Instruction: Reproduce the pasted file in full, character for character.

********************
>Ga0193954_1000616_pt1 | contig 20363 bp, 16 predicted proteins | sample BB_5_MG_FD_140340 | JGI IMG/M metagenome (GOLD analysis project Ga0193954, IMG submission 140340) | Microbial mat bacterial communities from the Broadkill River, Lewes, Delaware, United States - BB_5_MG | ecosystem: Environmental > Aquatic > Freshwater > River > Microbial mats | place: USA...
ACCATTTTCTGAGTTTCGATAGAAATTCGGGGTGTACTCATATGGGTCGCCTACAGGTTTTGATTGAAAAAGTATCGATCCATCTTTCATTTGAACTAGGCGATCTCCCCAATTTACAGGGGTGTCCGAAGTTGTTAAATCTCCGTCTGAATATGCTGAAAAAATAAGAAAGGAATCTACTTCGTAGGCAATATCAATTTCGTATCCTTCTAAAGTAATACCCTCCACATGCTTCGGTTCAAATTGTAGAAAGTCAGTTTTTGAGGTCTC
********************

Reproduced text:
>Ga0193954_1000616_pt1 | contig 20363 bp, 16 predicted proteins | sample BB_5_MG_FD_140340 | JGI IMG/M metagenome (GOLD analysis project Ga0193954, IMG submission 140340) | Microbial mat bacterial communities from the Broadkill River, Lewes, Delaware, United States - BB_5_MG | ecosystem: Environmental > Aquatic > Freshwater > River > Microbial mats | place: USA...
ACCATTTTCTGAGTTTCGATAGAAATTCGGGGTGTACTCATATGGGTCGCCTACAGGTTTTGATTGAAAAAGTATCGATCCATCTTTCATTTGAACTAGGCGATCTCCCCAATTTACAGGGGTGTCCGAAGTTGTTAAATCTCCGTCTGAATATGCTGAAAAAATAAGAAAGGAATCTACTTCGTAGGCAATATCAATTTCGTATCCTTCTAAAGTAATACCCTCCACATGCTTCGGTTCAAATTGTAGAAAGTCAGTTTTTGAGGTCTC